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Medicaid overhaul aimed at reducing $13 billion price tag - Greenville, NC | News | Weather | Sports - WNCT.com

Medicaid overhaul aimed at reducing $13 billion price tag

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RALEIGH, N.C. -

Governor Pat McCrory announced his plans to change Medicaid in North Carolina.  He's calling it the Partnership for a Healthy North Carolina.
     
In a news conference Wednesday, he said he's trying to hold down the spiraling costs of giving health care to the elderly and disabled.

"I haven't had Medicaid in so many years and I keep getting denied and denied, denied, denied."

Connie Carmon knows all too well the short-comings of North Carolina's Medicaid program but that doesn't stop her from applying, saying it's assistance she badly needs.

"If my kids receive Medicaid, I feel like I should receive Medicaid but I get denied but my children don't and I don't understand that," said Carmon.

On Wednesday, Governor Pat McCrory echoed Carmon's sentiment, calling the system overly complex with three "silos" that caused uncertainty and confusion with patients and doctors.

"It is often difficult for people, the people who are in need of this care so desperately, to know where to get the services that they must have," said McCrory.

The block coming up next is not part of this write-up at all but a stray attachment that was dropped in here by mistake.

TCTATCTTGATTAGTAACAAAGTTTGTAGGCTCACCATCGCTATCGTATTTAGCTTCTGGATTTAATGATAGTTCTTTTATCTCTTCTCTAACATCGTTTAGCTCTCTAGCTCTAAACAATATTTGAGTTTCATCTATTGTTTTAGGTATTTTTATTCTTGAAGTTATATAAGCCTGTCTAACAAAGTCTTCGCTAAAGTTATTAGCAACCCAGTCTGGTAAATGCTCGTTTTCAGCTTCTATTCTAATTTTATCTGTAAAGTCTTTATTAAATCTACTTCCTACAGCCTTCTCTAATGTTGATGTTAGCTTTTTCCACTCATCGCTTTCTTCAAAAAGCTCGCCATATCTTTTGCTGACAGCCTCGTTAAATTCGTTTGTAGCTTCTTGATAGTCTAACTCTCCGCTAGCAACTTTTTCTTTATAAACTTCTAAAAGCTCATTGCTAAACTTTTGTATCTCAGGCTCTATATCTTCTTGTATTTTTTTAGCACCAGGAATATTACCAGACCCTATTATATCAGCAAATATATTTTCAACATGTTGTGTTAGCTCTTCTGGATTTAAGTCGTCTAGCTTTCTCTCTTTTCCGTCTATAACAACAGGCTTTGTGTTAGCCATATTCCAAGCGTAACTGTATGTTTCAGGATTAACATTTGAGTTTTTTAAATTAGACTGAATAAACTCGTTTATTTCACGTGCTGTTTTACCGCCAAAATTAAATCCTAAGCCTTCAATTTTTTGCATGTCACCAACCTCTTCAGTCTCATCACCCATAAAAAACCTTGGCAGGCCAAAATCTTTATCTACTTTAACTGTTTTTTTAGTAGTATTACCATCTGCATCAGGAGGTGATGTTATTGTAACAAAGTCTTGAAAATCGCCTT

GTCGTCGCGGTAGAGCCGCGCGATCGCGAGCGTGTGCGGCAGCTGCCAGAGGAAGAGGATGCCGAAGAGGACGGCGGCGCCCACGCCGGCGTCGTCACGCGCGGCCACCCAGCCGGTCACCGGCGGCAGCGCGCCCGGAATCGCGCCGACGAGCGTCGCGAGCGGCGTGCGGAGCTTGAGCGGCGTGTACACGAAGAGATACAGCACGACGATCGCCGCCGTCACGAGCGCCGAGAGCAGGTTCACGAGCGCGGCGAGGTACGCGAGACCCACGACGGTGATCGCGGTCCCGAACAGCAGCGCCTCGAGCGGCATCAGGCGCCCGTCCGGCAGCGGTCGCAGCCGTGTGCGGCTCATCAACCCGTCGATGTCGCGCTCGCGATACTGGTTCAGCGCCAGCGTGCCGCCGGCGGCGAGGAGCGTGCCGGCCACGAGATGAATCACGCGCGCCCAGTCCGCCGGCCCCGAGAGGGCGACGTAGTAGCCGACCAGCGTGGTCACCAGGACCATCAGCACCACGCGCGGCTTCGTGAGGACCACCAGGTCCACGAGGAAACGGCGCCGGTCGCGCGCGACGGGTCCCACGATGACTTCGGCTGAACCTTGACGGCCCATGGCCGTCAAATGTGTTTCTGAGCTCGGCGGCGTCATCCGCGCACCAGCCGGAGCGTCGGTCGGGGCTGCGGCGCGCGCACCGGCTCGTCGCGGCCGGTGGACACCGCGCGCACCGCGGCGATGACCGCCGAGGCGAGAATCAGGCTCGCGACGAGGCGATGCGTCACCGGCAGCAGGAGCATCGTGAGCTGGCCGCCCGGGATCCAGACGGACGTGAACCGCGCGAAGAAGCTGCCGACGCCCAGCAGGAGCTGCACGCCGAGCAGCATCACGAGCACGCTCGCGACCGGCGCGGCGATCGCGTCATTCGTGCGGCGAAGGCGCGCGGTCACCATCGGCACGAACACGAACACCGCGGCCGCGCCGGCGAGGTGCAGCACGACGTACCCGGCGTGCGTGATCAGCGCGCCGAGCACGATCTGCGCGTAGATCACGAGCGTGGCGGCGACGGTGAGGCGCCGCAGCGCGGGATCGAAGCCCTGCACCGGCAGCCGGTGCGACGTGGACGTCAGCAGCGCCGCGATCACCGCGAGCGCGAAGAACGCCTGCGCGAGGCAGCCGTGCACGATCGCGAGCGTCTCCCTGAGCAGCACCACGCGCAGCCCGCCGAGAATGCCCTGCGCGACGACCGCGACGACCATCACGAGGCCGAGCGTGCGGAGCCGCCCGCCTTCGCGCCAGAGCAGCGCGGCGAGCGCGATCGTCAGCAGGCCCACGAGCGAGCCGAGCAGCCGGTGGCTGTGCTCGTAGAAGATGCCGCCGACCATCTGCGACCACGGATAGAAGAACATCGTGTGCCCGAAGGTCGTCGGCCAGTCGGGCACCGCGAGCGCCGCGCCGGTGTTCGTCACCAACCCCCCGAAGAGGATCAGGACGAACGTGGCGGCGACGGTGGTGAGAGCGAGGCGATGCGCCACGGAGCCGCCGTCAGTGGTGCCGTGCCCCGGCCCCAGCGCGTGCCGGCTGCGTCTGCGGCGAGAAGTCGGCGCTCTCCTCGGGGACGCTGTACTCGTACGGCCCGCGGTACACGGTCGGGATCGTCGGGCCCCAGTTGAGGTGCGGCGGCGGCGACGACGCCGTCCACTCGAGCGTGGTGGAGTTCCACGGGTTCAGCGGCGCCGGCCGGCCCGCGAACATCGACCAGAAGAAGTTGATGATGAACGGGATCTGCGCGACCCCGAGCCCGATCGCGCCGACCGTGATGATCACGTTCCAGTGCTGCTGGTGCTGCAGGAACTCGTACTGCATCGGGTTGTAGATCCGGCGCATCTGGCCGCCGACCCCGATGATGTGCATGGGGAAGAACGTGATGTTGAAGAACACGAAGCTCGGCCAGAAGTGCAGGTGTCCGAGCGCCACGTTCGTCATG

McCrory said his reform will make the health care more comprehensive, concentrating on the individual as a whole but what does that mean for people on Medicaid and others like Connie Carmon.

First, the reform framework does not decrease the available benefits. You'll still get all the assistance you normally do.

Second, there are no changes to Medicaid eligibility. The requirement will not change.

Third and finally, the reform will provide uniformity across all health care through "Comprehensive Care Entities." Those entities are one of the biggest change to Medicaid.

The bulk of the reform concentrates on those Comprehensive Care Entities or "CCE".

They're care providers contracted by the state and given a set allotment of Medicaid money.

If their costs go over that allotment, the CCE has to come up with the difference, not the state or the patients.

State leaders say the plan will reduce the rising cost to taxpayers and eliminate administrative road blocks that frustrated doctors who accept Medicaid patients.

It'll all go into effect in 2015 and you can find the full breakdown.    
     

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